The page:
SC utilities halt work on new nuclear reactors, dimming the prospects for a nuclear energy revival – Washington Post

 In Business
The long quest to revive the nation’s nuclear power industry suffered a crippling setback Monday when two South Carolina utilities halted construction on a pair of reactors that once were expected to showcase a modern design for a new age of nuclear power.

The project has been plagued by billions of dollars in cost overruns, stagnant demand for electricity, competition from cheap natural gas plants and renewables, and the bankruptcy of Westinghouse Electric, the lead contractor and the designer of the AP1000 reactor that was supposed to be the foundation of a smarter, cheaper generation of nuclear power plants.

Instead, the partly finished South Carolina reactors, along with two others under construction in Georgia, have demonstrated that the main obstacle to new nuclear power projects is an economic one. The plants would be more viable if the federal government imposed a tax on carbon as part of climate change policy, but that seems unlikely.

“Today’s announcement is another powerful signal of just how bleak the outlook for nuclear in the United States is, a result of a hollowed-out nuclear industry, cheap gas, falling renewable costs and inadequate policies to account for the climate change costs of carbon emissions,” said Jason Bordoff, director of the Columbia University Center on Global Energy Policy.

“Stronger climate policy as well as government support will be needed if we are to realize the much-heralded ‘nuclear renaissance,’ ” he added.

A worker passes by construction materials for unit two of the V.C. Summer Nuclear Station near Jenkinsville, S.C., in 2016. (Chuck Burton/AP)

Five U.S. nuclear plants have shut down recently, a result of age and of competition from renewable and natural gas plants.

Santee Cooper, the junior partner in the reactor project with a 45 percent share, said shelving the project would save its customers nearly $7 billion in additional costs to complete it, which would have pushed the price to $11.4 billion on what was supposed to cost $5.1 billion to begin with. The project is also at least five years behind its original schedule.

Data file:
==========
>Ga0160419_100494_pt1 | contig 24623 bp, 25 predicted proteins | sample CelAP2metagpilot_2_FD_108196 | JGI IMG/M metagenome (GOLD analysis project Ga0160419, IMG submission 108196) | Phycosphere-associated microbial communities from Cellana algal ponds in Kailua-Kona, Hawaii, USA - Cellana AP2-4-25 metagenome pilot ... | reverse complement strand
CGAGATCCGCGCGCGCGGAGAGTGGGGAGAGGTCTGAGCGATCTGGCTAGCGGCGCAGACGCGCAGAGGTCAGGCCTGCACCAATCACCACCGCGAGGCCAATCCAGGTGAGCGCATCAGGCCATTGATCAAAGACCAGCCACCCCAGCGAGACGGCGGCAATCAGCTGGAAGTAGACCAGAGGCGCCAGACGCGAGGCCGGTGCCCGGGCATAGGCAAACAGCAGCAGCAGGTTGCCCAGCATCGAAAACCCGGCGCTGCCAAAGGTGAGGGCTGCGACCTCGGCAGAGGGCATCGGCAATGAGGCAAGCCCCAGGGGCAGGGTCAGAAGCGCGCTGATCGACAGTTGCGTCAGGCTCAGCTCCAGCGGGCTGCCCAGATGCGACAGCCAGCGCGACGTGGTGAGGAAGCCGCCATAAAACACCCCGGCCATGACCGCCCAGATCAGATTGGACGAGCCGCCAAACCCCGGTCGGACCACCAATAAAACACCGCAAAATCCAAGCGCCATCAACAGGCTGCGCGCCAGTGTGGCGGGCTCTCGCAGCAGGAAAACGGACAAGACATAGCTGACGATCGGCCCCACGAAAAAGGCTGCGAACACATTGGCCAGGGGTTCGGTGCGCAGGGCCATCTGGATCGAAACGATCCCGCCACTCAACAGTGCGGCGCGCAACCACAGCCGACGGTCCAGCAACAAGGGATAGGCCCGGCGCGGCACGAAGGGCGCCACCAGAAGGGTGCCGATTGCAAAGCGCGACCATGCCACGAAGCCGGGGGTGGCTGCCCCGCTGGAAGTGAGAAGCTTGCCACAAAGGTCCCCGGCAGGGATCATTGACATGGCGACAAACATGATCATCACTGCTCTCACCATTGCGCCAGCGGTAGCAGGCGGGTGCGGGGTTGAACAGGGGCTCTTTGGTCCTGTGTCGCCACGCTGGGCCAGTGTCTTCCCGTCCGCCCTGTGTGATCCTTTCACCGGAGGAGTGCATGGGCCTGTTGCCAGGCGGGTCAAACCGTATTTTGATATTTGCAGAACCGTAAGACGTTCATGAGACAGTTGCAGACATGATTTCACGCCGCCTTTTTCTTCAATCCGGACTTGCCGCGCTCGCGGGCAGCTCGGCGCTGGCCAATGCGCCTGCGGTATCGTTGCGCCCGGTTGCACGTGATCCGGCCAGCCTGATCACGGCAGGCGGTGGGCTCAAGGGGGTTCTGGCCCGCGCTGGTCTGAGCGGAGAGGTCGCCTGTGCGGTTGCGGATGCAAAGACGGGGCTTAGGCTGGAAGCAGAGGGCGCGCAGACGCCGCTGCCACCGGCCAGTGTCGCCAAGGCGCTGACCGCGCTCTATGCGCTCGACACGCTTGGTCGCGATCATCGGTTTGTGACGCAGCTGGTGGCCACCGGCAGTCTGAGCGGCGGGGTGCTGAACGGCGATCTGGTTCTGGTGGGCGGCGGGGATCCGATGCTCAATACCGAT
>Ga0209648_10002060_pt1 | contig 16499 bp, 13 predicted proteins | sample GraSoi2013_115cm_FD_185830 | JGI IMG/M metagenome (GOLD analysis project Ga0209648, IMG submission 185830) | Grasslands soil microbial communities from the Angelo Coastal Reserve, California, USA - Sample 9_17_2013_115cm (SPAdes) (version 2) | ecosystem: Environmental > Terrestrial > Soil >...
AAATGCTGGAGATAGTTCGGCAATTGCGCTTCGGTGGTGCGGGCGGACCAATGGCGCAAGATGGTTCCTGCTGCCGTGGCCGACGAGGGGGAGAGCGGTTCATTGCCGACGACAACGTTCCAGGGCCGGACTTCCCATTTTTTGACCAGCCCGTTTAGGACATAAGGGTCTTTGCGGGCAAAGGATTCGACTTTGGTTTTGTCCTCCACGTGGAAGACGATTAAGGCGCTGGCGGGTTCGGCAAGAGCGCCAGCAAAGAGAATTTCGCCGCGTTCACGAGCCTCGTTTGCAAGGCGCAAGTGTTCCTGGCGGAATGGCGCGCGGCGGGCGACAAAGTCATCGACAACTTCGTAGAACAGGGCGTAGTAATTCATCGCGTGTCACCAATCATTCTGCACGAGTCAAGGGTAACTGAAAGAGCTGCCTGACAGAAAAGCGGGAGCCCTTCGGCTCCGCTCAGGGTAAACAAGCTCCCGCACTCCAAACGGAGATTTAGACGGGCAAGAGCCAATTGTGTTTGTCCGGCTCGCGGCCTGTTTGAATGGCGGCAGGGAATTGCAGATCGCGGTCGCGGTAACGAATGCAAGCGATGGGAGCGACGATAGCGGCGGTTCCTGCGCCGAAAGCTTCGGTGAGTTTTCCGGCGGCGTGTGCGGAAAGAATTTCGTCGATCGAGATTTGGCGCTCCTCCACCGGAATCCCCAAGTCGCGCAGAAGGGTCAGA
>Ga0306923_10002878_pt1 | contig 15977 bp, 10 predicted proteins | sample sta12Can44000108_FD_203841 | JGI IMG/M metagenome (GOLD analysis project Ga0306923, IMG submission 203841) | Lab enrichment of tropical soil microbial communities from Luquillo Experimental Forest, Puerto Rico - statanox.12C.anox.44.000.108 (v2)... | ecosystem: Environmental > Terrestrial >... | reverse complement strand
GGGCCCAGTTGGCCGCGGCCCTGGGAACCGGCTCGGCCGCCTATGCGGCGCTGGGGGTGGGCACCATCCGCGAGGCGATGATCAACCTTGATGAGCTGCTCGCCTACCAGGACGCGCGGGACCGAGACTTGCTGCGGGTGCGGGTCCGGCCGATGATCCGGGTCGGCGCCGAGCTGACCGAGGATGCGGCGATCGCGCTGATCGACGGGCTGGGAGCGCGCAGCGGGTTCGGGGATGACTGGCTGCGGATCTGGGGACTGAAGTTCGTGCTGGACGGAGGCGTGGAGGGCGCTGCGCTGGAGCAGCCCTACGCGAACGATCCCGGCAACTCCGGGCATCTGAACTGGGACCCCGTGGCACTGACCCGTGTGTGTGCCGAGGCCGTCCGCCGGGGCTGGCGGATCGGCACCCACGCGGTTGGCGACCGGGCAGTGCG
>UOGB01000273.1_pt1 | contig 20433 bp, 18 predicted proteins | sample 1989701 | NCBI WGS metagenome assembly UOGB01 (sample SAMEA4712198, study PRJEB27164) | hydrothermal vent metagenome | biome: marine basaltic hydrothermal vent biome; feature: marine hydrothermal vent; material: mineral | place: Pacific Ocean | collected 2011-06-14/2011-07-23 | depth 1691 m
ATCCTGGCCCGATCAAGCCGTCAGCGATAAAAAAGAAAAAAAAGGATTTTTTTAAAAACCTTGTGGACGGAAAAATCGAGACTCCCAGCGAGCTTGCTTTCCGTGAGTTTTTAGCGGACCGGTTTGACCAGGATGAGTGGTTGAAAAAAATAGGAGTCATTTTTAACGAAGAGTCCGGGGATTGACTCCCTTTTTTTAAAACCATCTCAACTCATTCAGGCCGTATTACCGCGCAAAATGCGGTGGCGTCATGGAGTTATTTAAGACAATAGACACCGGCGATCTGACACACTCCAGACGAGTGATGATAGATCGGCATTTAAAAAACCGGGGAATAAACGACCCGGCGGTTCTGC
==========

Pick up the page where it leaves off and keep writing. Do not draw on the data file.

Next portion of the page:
SCANA, the lead partner with a 55 percent stake, said completing the plants on its own would be “prohibitively expensive.” The reactors were being built at the Virgil C. Summer Nuclear Generating Station in Jenkinsville, S.C., which has one reactor. The two utilities said they would ask the Public Service Commission of South Carolina to approve a plan to abandon the project. About 5,000 construction workers have been on the job.

The United States has 99 nuclear reactors, but only one new nuclear power reactor has been completed since the 1980s. And none had begun construction since an accident at Pennsylvania’s Three Mile Island site in March 1979 gave regulators and utilities pause. In 1986, disaster struck the Chernobyl nuclear power plant in Ukraine, killing 30 within weeks, making many more ill and contaminating a wide area.

But a wave of optimism about electricity demand and nuclear reactor designs fueled new proposals in the early 2000s. And federal production tax credits and loan guarantees also have been designed to promote new projects. The V.C. Summer reactors were part of a proposal made in 2008.

If they had come online by 2021, the V.C. Summer reactors would have benefited from federal production tax credits. That would have been plenty of time with the original schedule; the first plant was due to come online in 2016 and the second in 2019. But that appears impossible now, and neither Congress nor the Trump administration has acted to extend the deadline for the credits.

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